Non-organic cotton may be a cooling fabric, but it takes 2,500 liters of water to produce a t-shirt, making it one of the world’s thirstiest crops. 

This insane amount of water isn’t just from irrigation—it’s also from pesticides and inefficient water usage. 

Fortunately, organically-cultivated cotton takes a smaller sip, requiring 91% less water than its conventional counterpart (and it’s responsible for much less water pollution, too).  

Organic Cotton Plays a Role in Regenerative Agriculture:

Regular cotton yields a lot of earth-damaging chemical runoff. All those toxic pesticides and fertilizers are contributing to global biodiversity loss, which is one of the most concerning planetary boundaries we just can’t afford to cross.

Insects are seeing the brunt of this, like butterflies’ and moths’ 58% decade-long decline in areas of mass agriculture.

Going beyond do-no-harm, organic farming has a place in the growing field of regenerative agriculture because of its potential to sequester carbon from the atmosphere and actually improve biodiversity. 

Regenerative agriculture can be used in agricultural systems that increase the amount of organic matter found in soil and create resilient ecosystems and farming communities. 

Organic Production Uses Less Energy and Produces Fewer Emissions:

The energy demands of organic cotton farming are also much lower (remember, fertilizers come from fossil fuels). A life cycle analysis (LCA) by Textile Exchange found that the energy demand of organic cotton was 62% lower than conventional cotton.

Organically-farmed cotton is also associated with less greenhouse gas emissions. 

Compared with regular cotton, the organic version is responsible for 46% fewer carbon emissions, simply by using alternatives to nitrous dioxide-releasing pesticides and fertilizers. 

Using less mechanized farming practices and retaining healthier soils (aka “carbon sinks”) helps, too.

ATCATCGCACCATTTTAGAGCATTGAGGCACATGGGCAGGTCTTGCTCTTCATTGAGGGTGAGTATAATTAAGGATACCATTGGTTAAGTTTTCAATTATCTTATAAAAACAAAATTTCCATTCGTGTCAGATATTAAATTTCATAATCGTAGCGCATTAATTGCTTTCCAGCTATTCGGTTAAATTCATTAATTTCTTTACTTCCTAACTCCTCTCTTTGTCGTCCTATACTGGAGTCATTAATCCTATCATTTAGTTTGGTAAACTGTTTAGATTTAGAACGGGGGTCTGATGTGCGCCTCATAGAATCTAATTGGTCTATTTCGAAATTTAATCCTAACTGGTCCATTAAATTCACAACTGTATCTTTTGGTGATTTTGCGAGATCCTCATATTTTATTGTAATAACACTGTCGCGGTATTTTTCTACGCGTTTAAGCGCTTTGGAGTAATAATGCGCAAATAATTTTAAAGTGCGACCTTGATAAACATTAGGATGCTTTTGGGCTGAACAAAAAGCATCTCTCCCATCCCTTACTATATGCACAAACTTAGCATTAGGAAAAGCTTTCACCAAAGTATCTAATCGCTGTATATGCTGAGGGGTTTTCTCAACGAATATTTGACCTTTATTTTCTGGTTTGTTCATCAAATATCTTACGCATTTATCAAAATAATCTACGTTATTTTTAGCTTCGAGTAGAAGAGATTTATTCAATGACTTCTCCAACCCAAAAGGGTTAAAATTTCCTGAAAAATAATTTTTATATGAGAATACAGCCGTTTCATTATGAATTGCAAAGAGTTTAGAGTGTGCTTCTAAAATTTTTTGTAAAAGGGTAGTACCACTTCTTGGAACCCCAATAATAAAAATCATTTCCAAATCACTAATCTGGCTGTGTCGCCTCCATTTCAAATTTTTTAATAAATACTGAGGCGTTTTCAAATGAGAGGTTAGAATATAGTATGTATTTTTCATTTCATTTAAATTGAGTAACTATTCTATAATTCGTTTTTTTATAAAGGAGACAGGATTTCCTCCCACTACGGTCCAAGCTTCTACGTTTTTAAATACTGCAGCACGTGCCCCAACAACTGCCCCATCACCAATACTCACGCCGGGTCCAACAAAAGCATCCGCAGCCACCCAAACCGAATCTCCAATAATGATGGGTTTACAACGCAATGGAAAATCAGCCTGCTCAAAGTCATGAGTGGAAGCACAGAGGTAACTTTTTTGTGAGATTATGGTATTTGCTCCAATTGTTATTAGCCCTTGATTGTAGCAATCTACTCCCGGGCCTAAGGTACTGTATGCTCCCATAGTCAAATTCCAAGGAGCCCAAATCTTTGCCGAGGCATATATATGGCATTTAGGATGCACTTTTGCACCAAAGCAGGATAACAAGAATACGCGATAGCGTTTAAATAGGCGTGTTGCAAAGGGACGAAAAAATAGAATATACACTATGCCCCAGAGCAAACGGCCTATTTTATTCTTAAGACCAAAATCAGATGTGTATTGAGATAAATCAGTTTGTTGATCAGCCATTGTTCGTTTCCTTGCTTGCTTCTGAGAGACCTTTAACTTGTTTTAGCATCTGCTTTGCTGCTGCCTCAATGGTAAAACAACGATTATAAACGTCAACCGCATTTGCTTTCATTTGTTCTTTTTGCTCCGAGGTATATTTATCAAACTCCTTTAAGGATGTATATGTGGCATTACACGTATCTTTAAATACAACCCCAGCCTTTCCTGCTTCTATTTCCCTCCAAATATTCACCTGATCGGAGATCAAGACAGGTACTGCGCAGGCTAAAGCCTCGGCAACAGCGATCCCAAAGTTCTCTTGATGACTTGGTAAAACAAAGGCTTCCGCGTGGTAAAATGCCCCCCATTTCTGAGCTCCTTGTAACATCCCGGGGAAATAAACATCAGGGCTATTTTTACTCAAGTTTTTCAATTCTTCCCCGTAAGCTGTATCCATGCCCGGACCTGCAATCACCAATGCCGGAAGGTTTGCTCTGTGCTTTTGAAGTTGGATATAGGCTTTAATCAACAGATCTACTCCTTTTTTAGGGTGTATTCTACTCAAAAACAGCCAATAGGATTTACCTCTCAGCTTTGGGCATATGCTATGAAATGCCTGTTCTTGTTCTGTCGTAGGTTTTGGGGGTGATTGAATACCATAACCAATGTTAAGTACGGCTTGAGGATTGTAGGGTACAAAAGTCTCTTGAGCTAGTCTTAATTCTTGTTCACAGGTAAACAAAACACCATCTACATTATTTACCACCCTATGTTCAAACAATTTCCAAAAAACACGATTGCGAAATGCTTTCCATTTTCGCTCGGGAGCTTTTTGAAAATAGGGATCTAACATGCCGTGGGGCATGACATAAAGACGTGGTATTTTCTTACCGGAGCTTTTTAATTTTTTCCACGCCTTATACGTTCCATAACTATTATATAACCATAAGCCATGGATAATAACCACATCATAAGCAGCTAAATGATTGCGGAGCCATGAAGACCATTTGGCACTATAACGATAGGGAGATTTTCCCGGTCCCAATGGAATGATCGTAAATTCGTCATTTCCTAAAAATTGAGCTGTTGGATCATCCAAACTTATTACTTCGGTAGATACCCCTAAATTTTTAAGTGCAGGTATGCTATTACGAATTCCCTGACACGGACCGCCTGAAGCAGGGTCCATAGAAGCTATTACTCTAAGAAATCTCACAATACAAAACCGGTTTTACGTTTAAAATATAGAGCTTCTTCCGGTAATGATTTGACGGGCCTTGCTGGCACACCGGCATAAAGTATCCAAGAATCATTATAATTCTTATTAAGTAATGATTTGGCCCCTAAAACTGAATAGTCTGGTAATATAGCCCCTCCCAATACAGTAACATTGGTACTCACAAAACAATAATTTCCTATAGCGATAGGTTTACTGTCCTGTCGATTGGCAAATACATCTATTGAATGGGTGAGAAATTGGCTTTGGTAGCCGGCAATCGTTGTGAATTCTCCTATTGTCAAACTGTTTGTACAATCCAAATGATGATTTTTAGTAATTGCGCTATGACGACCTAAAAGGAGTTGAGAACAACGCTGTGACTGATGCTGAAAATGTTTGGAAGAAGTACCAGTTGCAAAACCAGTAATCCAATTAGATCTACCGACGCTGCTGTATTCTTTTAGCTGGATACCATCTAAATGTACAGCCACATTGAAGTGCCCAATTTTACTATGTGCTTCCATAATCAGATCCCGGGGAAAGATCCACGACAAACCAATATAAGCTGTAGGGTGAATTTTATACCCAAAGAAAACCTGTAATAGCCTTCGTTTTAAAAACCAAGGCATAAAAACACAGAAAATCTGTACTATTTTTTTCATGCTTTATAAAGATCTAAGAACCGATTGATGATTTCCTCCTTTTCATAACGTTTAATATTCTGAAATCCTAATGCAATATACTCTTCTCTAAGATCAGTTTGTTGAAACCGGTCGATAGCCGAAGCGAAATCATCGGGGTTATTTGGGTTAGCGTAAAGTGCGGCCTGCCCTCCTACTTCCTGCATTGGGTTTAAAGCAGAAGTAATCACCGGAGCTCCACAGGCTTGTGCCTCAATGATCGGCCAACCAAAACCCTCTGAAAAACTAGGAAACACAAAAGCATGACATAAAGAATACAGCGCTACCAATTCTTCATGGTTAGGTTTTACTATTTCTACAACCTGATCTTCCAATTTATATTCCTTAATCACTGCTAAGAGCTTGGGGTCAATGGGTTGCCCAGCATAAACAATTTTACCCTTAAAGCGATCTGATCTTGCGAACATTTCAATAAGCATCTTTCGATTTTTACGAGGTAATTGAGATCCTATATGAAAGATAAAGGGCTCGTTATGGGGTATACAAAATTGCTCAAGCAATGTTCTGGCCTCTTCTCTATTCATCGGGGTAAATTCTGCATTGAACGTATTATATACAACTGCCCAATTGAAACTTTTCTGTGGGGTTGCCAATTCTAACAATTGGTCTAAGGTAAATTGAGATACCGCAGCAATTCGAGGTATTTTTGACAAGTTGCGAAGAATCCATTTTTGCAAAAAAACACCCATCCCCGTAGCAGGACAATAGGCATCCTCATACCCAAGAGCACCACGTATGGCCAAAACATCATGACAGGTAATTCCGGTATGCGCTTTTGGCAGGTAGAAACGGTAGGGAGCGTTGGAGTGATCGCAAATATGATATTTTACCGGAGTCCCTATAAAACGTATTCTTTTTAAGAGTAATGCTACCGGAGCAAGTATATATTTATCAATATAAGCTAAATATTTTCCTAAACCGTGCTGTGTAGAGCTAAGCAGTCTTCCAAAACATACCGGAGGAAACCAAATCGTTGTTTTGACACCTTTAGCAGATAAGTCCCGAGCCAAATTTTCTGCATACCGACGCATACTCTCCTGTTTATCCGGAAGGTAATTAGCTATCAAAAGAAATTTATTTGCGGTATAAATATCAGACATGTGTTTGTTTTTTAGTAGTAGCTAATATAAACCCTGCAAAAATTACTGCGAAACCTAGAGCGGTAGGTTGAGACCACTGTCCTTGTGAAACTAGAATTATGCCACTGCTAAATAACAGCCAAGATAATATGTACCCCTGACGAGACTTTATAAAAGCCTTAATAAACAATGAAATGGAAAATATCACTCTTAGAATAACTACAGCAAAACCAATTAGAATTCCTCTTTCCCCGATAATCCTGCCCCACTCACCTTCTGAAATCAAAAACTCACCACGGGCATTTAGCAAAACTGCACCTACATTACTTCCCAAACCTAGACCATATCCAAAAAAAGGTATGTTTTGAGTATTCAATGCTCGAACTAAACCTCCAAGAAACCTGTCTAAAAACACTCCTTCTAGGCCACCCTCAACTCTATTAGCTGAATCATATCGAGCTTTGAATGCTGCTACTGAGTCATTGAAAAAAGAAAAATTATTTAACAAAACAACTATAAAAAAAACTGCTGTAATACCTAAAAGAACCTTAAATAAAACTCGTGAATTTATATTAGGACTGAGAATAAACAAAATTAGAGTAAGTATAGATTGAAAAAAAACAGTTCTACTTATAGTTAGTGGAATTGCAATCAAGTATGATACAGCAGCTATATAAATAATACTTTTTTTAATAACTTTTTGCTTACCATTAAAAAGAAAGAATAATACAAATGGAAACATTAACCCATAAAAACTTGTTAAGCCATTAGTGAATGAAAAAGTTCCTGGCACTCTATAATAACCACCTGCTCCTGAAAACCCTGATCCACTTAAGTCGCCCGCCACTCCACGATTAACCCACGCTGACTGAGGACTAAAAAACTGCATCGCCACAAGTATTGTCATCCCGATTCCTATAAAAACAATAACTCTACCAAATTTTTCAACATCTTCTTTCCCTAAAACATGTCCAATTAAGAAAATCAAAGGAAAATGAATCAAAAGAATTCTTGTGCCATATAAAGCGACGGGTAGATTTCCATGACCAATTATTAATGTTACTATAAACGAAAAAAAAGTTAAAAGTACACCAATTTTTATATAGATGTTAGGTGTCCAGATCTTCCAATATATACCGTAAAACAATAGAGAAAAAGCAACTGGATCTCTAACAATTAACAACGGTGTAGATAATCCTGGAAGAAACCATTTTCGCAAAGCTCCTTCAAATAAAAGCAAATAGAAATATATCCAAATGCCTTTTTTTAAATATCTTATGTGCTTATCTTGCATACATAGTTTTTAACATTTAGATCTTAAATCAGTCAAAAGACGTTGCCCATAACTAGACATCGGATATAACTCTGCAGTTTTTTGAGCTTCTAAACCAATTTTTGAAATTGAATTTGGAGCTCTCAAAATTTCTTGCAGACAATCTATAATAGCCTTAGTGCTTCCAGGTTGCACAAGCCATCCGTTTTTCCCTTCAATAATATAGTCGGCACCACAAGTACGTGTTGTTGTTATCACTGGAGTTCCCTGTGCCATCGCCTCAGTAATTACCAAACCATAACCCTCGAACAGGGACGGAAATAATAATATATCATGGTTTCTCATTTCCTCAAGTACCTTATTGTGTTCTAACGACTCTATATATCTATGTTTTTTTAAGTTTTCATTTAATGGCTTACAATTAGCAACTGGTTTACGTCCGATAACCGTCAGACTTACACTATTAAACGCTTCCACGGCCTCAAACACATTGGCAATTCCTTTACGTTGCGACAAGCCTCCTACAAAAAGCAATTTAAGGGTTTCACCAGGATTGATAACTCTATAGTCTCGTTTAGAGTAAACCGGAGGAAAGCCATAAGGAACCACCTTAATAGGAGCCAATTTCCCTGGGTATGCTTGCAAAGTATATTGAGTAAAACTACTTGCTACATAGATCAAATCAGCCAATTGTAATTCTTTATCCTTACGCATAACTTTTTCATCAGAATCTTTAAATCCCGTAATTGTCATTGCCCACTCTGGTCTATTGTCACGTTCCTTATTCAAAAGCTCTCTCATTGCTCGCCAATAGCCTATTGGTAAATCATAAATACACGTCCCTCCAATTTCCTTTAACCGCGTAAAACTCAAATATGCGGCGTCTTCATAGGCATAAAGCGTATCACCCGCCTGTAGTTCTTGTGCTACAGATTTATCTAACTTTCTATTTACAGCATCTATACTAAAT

Is Organic Cotton Sustainable? 

Just how eco-friendly is organic cotton?

Despite everything we’ve looked at so far, the question of how environmentally friendly is organic cotton? doesn’t always come with an answer of organic cotton = good. 

In some cases, it gets a little hard to separate the bolls from the stems. 

Some argue that compared with regular cotton, the organic version is less efficient per hectare. Largely due to biotechnology, conventional cotton’s yields have grown 42% in the past few decades. 

On two comparably-sized fields, the one with conventionally planted cotton will produce more. While organic farming will use less water and require no pesticides or fertilizers, it will take more land to produce a similar yield, therefore meaning a greater impact on the environment. 

Therein lies the debate that’s commonly used with organic food, particularly coming from those in favor of conventional agriculture. 

It may come as no surprise that those who critique the merits of organic cotton include Cotton Incorporated, the research and marketing company representing US cotton growers and importers. 

It’s no wonder they would want to cast a negative light on the rapidly growing organic cotton industry—even when all other evidence points the environmental blame in the opposite direction.

6. Benefits Of Organic Cotton

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Social Benefits of Organic Cotton

We mentioned the association between GMO cotton and farmer suicides earlier, but here’s another shocking fact: when farmers do commit suicide, they commonly do so via pesticide poisoning, using the very pesticides they’re unable to pay off. 

There’s a lot to unpack here. It’s both devastating and telling that the tool that supposedly supports these farmers’ livelihoods is in fact what ends their lives. 

Not to mention concerns about all of the farmers and their families who are exposed to these life-ending pesticides on a daily basis simply by carrying out their work. 

Organic Cotton is Farmer Friendly: